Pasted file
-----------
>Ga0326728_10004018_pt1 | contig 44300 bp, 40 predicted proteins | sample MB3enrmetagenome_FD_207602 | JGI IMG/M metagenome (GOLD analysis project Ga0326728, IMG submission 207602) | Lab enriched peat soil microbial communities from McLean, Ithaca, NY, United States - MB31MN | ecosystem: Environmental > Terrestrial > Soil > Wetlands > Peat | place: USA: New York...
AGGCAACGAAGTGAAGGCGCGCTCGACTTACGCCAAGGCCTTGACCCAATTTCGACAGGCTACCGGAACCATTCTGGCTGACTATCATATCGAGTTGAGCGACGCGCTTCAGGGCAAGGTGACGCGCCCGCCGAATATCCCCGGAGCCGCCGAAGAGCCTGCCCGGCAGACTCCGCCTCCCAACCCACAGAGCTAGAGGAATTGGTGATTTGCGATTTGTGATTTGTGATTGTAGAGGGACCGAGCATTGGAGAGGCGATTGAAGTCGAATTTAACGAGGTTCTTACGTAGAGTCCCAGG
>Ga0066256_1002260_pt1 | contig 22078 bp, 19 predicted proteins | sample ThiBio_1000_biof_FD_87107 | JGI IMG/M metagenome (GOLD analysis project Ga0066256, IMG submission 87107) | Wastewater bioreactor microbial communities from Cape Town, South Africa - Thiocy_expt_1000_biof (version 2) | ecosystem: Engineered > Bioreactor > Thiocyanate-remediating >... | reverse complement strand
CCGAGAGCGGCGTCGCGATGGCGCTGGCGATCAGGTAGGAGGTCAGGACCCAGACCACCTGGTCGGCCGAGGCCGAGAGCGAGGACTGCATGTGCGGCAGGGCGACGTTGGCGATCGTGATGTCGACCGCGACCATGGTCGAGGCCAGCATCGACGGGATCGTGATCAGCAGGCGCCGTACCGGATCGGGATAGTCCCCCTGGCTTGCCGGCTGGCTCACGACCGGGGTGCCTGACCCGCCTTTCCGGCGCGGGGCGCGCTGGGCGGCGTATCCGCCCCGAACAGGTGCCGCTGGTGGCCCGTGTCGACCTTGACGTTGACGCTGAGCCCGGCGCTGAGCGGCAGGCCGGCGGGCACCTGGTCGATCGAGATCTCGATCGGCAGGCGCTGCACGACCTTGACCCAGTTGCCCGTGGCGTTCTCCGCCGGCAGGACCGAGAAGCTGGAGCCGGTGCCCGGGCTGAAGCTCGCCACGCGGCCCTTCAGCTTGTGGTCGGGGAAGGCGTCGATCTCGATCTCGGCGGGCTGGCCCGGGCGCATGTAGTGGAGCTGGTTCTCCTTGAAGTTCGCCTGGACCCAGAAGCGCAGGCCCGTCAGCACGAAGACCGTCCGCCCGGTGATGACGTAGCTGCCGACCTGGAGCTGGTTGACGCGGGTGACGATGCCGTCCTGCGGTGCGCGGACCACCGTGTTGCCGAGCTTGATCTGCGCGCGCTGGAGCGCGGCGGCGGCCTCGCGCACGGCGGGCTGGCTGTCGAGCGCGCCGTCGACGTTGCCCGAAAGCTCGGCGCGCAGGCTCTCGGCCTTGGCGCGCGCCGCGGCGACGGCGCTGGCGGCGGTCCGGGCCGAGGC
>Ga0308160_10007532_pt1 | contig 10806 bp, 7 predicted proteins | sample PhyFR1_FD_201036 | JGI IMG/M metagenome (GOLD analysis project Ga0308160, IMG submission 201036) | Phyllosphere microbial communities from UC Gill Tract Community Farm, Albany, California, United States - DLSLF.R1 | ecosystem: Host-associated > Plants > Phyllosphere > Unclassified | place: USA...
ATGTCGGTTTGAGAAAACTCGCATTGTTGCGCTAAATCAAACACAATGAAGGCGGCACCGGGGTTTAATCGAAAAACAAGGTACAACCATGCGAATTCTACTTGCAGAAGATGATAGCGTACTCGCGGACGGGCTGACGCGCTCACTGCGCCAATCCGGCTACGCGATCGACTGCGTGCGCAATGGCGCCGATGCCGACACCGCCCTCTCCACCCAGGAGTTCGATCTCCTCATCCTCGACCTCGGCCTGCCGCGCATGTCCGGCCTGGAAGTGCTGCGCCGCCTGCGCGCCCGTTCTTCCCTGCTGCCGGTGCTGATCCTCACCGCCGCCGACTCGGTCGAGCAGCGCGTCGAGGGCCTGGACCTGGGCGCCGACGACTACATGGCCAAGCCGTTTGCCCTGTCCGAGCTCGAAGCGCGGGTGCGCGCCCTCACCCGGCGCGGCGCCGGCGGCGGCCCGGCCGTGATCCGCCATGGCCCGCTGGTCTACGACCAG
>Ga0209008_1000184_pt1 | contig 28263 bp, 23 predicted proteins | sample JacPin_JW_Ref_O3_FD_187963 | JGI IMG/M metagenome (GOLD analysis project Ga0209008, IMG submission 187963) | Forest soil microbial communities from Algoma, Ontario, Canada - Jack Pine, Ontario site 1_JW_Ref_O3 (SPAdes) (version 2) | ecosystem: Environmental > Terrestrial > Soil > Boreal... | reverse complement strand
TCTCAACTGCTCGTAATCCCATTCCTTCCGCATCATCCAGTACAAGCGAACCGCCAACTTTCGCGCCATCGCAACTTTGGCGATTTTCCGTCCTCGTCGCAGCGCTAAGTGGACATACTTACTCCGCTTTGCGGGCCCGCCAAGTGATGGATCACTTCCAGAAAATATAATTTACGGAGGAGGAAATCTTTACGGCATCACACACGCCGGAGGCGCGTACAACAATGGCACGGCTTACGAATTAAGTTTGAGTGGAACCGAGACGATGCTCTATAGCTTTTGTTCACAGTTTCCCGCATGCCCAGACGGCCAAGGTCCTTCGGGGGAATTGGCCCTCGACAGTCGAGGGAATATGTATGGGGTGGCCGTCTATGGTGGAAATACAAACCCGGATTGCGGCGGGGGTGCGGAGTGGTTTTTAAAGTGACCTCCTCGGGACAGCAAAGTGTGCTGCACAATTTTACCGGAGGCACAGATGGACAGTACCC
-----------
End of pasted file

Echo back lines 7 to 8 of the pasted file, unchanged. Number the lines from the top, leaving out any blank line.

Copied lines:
>Ga0209008_1000184_pt1 | contig 28263 bp, 23 predicted proteins | sample JacPin_JW_Ref_O3_FD_187963 | JGI IMG/M metagenome (GOLD analysis project Ga0209008, IMG submission 187963) | Forest soil microbial communities from Algoma, Ontario, Canada - Jack Pine, Ontario site 1_JW_Ref_O3 (SPAdes) (version 2) | ecosystem: Environmental > Terrestrial > Soil > Boreal... | reverse complement strand
TCTCAACTGCTCGTAATCCCATTCCTTCCGCATCATCCAGTACAAGCGAACCGCCAACTTTCGCGCCATCGCAACTTTGGCGATTTTCCGTCCTCGTCGCAGCGCTAAGTGGACATACTTACTCCGCTTTGCGGGCCCGCCAAGTGATGGATCACTTCCAGAAAATATAATTTACGGAGGAGGAAATCTTTACGGCATCACACACGCCGGAGGCGCGTACAACAATGGCACGGCTTACGAATTAAGTTTGAGTGGAACCGAGACGATGCTCTATAGCTTTTGTTCACAGTTTCCCGCATGCCCAGACGGCCAAGGTCCTTCGGGGGAATTGGCCCTCGACAGTCGAGGGAATATGTATGGGGTGGCCGTCTATGGTGGAAATACAAACCCGGATTGCGGCGGGGGTGCGGAGTGGTTTTTAAAGTGACCTCCTCGGGACAGCAAAGTGTGCTGCACAATTTTACCGGAGGCACAGATGGACAGTACCC